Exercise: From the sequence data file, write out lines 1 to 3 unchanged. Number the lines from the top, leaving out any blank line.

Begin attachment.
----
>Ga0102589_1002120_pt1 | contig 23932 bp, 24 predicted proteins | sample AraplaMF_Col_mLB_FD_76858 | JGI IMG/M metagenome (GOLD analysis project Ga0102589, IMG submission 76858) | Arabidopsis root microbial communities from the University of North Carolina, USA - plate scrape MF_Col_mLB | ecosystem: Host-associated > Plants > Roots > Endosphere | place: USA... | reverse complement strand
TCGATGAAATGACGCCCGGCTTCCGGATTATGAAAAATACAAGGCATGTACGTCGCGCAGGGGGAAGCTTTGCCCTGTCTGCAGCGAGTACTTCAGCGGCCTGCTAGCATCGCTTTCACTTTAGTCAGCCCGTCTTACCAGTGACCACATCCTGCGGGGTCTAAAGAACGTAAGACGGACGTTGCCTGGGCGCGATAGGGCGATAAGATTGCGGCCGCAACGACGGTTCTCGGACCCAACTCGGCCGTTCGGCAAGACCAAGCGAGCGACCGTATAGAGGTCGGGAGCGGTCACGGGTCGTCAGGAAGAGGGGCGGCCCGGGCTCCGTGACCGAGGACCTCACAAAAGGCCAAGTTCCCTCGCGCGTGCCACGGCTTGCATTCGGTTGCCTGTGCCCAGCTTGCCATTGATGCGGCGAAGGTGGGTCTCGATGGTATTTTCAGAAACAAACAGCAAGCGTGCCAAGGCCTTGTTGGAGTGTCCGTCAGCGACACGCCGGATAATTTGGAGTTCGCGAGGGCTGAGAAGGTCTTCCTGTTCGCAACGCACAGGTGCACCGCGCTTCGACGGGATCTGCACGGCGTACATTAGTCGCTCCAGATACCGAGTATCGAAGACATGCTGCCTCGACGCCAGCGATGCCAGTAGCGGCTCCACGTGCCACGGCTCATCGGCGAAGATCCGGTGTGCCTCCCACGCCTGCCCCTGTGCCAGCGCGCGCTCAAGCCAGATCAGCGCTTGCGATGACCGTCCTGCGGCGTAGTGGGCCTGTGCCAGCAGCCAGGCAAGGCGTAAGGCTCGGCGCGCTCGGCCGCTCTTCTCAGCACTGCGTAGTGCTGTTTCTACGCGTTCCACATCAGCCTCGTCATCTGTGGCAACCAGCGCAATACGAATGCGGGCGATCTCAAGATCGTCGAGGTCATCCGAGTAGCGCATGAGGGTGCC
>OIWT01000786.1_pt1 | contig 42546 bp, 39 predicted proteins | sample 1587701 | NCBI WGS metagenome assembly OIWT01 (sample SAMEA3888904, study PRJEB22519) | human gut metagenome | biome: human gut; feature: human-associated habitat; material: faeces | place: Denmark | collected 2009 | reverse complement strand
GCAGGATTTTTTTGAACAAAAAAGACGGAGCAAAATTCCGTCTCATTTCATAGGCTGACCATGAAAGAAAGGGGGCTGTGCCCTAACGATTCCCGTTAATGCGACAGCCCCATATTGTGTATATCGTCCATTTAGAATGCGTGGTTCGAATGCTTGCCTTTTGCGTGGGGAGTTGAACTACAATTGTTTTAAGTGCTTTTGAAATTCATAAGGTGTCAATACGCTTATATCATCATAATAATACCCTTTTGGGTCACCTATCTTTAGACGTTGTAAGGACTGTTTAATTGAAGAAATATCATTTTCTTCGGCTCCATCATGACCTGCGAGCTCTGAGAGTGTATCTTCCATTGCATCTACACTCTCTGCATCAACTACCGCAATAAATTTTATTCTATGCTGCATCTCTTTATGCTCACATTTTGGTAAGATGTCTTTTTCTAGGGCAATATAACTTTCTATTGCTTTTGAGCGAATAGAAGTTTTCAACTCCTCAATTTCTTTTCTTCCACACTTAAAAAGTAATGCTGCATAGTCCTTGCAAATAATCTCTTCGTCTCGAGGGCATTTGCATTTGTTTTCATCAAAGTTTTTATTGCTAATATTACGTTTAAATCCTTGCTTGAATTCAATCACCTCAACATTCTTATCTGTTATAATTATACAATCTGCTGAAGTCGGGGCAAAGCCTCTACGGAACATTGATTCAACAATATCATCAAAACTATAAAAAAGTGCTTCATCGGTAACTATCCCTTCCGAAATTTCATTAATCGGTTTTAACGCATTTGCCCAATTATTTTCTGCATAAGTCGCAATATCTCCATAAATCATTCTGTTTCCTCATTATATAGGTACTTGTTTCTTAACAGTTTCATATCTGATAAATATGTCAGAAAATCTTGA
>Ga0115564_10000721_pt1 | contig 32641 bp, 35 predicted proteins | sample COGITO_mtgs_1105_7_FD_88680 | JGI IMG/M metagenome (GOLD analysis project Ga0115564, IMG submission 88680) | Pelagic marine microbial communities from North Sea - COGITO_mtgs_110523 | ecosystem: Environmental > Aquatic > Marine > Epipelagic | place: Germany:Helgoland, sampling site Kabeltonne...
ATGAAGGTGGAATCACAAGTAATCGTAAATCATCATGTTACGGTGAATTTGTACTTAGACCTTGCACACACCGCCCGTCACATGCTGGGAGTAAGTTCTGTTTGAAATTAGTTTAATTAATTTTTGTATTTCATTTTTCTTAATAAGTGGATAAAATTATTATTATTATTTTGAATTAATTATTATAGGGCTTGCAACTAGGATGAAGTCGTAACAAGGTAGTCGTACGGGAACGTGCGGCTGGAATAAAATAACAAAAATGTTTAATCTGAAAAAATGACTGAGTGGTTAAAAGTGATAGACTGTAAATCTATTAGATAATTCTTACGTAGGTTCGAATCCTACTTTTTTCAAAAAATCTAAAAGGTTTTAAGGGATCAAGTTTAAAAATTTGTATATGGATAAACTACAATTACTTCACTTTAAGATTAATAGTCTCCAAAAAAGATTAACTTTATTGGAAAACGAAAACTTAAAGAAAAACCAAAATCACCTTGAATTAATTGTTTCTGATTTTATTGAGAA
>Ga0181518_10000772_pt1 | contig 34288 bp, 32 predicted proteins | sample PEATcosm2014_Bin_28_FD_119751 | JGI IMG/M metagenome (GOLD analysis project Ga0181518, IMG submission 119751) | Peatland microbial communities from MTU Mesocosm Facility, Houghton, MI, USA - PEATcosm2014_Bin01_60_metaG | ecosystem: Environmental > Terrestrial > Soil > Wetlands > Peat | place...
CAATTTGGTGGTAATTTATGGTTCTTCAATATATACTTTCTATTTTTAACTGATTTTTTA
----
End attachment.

>Ga0102589_1002120_pt1 | contig 23932 bp, 24 predicted proteins | sample AraplaMF_Col_mLB_FD_76858 | JGI IMG/M metagenome (GOLD analysis project Ga0102589, IMG submission 76858) | Arabidopsis root microbial communities from the University of North Carolina, USA - plate scrape MF_Col_mLB | ecosystem: Host-associated > Plants > Roots > Endosphere | place: USA... | reverse complement strand
TCGATGAAATGACGCCCGGCTTCCGGATTATGAAAAATACAAGGCATGTACGTCGCGCAGGGGGAAGCTTTGCCCTGTCTGCAGCGAGTACTTCAGCGGCCTGCTAGCATCGCTTTCACTTTAGTCAGCCCGTCTTACCAGTGACCACATCCTGCGGGGTCTAAAGAACGTAAGACGGACGTTGCCTGGGCGCGATAGGGCGATAAGATTGCGGCCGCAACGACGGTTCTCGGACCCAACTCGGCCGTTCGGCAAGACCAAGCGAGCGACCGTATAGAGGTCGGGAGCGGTCACGGGTCGTCAGGAAGAGGGGCGGCCCGGGCTCCGTGACCGAGGACCTCACAAAAGGCCAAGTTCCCTCGCGCGTGCCACGGCTTGCATTCGGTTGCCTGTGCCCAGCTTGCCATTGATGCGGCGAAGGTGGGTCTCGATGGTATTTTCAGAAACAAACAGCAAGCGTGCCAAGGCCTTGTTGGAGTGTCCGTCAGCGACACGCCGGATAATTTGGAGTTCGCGAGGGCTGAGAAGGTCTTCCTGTTCGCAACGCACAGGTGCACCGCGCTTCGACGGGATCTGCACGGCGTACATTAGTCGCTCCAGATACCGAGTATCGAAGACATGCTGCCTCGACGCCAGCGATGCCAGTAGCGGCTCCACGTGCCACGGCTCATCGGCGAAGATCCGGTGTGCCTCCCACGCCTGCCCCTGTGCCAGCGCGCGCTCAAGCCAGATCAGCGCTTGCGATGACCGTCCTGCGGCGTAGTGGGCCTGTGCCAGCAGCCAGGCAAGGCGTAAGGCTCGGCGCGCTCGGCCGCTCTTCTCAGCACTGCGTAGTGCTGTTTCTACGCGTTCCACATCAGCCTCGTCATCTGTGGCAACCAGCGCAATACGAATGCGGGCGATCTCAAGATCGTCGAGGTCATCCGAGTAGCGCATGAGGGTGCC
>OIWT01000786.1_pt1 | contig 42546 bp, 39 predicted proteins | sample 1587701 | NCBI WGS metagenome assembly OIWT01 (sample SAMEA3888904, study PRJEB22519) | human gut metagenome | biome: human gut; feature: human-associated habitat; material: faeces | place: Denmark | collected 2009 | reverse complement strand